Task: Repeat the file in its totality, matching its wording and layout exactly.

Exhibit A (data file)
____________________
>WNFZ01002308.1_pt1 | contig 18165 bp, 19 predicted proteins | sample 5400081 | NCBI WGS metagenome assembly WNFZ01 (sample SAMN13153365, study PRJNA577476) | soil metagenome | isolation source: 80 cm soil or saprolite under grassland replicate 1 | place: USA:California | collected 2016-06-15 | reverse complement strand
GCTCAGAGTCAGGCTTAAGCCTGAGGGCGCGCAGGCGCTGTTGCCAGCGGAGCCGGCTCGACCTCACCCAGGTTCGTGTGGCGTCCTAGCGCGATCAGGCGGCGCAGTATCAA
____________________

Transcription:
>WNFZ01002308.1_pt1 | contig 18165 bp, 19 predicted proteins | sample 5400081 | NCBI WGS metagenome assembly WNFZ01 (sample SAMN13153365, study PRJNA577476) | soil metagenome | isolation source: 80 cm soil or saprolite under grassland replicate 1 | place: USA:California | collected 2016-06-15 | reverse complement strand
GCTCAGAGTCAGGCTTAAGCCTGAGGGCGCGCAGGCGCTGTTGCCAGCGGAGCCGGCTCGACCTCACCCAGGTTCGTGTGGCGTCCTAGCGCGATCAGGCGGCGCAGTATCAA